Jun 1, 2017
This episode we chatted to Hugh Forrest, the newly minted Chief Programming Officer of South by South West (SXSW). This role puts Hugh in charge of one of the most dynamic and diverse conferences around, covering around 1300 panels & talks, approximately 2000 bands, and roughly 300 films (many making their premieres at SXSW). Hugh's been at SXSW since the "stone ages" of the conference (way back in 1989...) - in fact he was the first paid employee! We were keen to see how SXSW has evolved over time by incorporating new tech and science streams, committing to the city of Austin, and bringing in some of the most sought after speakers - Vice President Joe Biden and CRISPR co-inventor Jennifer Doudna made an appearance this year. We were fascinated by how SXSW has come to be the engaging and inclusive conference that people come back to year on year. And more specifically what can science conference organisers learn from the SXSW model.
May 18, 2017
The Reinvention of Research
This week we chatted to Chris Hartgerink a PhD metascientist (the science of science) and open access advocate, whose core focus is on data fraud. Chris was recently featured in this Guardian piece - he ruffled plenty of feathers when he modified and implemented Statcheck, a tool developed by fellow metascientist Michèle Nuijten that scans tens of thousands of research papers and analyses the credibility of the findings. We talk data fabrication, the unfortunate resistance to skepticism in science, how to separate criticisms of research findings from personal attacks, and how we can reinvent science with what we know now.
May 11, 2017
Bringing Science to the Senate
This episode we chatted to Michael Eisen (@mbeisen), a Professor of Molecular and Cellular Biology at the University of California, Berkeley. Michael is a core advocate of the Open Science movement Co-Founding the Public Library of Science (PLOS). He is also, as of this April, an aspiring Senator (you can follow his alter-ego at @SenatorPhD). We spoke about bringing science down from its ivory tower, the merits of being a politically engaged scientist, and how the issue of diversity in science (..and politics) is far from solved.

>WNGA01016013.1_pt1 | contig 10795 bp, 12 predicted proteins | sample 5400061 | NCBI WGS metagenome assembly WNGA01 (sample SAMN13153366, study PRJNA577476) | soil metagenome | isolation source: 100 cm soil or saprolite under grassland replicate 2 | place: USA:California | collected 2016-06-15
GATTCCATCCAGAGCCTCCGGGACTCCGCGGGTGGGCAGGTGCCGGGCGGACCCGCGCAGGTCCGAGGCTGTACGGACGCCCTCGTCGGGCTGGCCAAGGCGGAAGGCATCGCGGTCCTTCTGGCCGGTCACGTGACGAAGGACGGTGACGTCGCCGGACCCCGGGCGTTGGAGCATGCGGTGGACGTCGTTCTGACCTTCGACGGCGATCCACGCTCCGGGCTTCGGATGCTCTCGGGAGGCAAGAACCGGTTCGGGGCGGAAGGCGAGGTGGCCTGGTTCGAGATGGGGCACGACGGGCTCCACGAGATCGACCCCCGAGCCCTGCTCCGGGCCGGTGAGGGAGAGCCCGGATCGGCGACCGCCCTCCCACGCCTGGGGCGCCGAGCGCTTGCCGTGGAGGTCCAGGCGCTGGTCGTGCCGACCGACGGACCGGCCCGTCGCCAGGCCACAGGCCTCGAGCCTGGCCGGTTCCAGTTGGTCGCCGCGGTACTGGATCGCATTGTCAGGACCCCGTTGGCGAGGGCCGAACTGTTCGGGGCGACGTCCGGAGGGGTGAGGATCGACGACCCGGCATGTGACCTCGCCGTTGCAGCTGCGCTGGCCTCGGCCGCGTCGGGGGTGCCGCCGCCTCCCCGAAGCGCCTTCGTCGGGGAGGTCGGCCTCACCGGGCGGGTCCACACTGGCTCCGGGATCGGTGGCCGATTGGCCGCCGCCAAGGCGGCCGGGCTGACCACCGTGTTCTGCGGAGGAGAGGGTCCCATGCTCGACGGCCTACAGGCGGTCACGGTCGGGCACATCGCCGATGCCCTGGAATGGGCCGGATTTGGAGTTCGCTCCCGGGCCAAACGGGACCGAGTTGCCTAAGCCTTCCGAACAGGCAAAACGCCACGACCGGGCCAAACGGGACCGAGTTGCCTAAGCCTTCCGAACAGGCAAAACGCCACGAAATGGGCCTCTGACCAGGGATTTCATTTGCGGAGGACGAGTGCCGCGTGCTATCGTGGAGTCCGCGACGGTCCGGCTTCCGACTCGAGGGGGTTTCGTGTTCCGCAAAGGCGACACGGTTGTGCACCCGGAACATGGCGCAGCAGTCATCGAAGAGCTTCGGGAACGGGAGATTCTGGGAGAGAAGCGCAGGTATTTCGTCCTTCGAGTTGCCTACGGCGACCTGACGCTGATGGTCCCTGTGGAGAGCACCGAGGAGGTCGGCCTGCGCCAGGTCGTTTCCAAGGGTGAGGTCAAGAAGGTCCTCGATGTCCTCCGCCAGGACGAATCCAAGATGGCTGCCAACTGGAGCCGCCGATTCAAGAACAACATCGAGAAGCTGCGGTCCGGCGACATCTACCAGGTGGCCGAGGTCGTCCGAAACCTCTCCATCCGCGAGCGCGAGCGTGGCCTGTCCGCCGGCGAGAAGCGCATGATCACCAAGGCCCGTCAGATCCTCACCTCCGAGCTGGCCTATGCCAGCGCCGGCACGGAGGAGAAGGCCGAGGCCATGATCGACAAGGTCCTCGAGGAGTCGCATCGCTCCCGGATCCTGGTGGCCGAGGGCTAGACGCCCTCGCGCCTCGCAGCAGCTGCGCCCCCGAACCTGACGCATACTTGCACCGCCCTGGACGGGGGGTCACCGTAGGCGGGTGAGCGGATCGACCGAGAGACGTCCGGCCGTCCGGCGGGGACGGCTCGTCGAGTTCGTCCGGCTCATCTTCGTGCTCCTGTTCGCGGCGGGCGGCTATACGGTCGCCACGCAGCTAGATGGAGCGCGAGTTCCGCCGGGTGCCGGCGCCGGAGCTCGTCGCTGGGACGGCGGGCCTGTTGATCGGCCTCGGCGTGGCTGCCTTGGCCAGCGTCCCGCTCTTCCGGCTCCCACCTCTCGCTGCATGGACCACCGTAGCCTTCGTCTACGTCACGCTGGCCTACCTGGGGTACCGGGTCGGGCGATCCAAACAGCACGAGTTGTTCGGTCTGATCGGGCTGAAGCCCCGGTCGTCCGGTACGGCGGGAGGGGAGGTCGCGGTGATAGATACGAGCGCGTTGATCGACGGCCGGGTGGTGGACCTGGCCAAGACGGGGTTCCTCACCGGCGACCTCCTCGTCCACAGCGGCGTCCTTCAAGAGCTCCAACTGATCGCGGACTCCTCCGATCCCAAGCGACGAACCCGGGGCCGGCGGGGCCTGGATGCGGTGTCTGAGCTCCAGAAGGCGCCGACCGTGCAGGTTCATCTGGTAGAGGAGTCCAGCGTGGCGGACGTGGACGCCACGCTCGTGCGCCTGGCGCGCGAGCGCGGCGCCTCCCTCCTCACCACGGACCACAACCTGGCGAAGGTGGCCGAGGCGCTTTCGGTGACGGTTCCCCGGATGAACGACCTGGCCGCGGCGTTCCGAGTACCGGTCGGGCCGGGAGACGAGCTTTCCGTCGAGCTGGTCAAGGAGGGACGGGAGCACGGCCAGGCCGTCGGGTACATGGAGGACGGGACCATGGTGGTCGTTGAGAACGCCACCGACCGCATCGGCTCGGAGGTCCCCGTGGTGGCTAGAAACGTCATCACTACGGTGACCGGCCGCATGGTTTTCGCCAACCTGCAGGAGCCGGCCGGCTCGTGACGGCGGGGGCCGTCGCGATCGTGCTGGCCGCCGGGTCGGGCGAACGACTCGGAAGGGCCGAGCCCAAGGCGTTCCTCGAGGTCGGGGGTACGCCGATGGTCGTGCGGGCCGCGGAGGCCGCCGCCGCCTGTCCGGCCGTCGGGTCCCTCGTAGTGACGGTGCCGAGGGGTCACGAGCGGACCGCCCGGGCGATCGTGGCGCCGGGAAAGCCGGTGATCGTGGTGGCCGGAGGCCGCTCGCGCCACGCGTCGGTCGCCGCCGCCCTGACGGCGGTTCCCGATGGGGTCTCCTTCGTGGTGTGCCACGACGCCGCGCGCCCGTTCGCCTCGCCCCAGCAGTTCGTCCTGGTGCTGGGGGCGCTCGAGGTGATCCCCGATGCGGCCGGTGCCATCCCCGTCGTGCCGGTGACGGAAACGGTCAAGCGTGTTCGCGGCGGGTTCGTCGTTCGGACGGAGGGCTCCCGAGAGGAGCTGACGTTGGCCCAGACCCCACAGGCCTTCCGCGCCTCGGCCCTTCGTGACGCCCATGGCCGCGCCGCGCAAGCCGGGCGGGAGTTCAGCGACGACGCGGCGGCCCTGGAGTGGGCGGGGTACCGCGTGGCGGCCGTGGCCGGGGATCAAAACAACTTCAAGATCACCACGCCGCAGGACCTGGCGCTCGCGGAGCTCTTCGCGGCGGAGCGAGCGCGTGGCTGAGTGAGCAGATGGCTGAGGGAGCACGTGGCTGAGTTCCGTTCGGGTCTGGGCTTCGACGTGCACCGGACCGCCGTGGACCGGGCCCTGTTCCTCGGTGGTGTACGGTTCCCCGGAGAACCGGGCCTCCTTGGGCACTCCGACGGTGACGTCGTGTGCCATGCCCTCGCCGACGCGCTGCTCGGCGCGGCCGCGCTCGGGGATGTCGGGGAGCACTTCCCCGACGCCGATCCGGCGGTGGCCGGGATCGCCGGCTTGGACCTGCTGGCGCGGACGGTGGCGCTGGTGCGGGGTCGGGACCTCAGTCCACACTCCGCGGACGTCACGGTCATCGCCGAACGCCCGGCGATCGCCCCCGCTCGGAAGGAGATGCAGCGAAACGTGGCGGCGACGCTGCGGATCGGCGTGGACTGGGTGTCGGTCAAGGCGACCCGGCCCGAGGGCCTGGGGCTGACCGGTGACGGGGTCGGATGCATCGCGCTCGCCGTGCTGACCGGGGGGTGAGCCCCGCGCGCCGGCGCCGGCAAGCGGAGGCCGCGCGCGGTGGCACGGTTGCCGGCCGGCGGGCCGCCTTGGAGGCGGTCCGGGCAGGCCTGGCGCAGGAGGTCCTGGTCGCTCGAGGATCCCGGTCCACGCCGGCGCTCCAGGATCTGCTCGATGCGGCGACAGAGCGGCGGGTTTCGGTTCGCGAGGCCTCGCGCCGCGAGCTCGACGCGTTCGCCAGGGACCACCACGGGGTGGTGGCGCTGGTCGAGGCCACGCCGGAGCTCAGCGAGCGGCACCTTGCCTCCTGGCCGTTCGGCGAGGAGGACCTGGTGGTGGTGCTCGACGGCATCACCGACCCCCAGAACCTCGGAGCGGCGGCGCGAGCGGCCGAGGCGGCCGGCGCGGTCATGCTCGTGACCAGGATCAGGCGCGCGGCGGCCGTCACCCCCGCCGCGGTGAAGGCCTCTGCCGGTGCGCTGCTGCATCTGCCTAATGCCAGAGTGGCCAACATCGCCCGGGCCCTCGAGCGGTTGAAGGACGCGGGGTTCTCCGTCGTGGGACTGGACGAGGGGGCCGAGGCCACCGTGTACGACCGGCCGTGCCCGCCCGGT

May 4, 2017
Science's Mission Control
We were joined by Alok Tayi, CEO and Co-Founder of TetraScience, a Y Combinator alumni company that utilises IoT to transform how research is done. We talk about the current state of 'disconnected' research, being open to innovation within science, and how tech can give researchers their weekend back.
Apr 19, 2017
Silicon Valley Science
We spoke to Ryan Bethencourt, the Program Director and Venture Partner at IndieBio - the world's largest seed biotech accelerator - about building the science startups of tomorrow, the importance of the hustler, and why more risk should be taken in the medical research process..!
Mar 8, 2017
Science's Digital Toolbox
We spoke to Alon Vitenshtein Co-Founder of LabWorm, a newly launched, crowd-sourced platform for scientists in the digital age. LabWorm wants to make research more efficient by taking the stress and randomness out of the search for useful research tools. Whether you're seeking image analysis software, resources for cutting edge proteomics, or even a great podcast that reaches out to the brilliant scientific innovators (...yes we're featured on the site) - LabWorm have got you covered!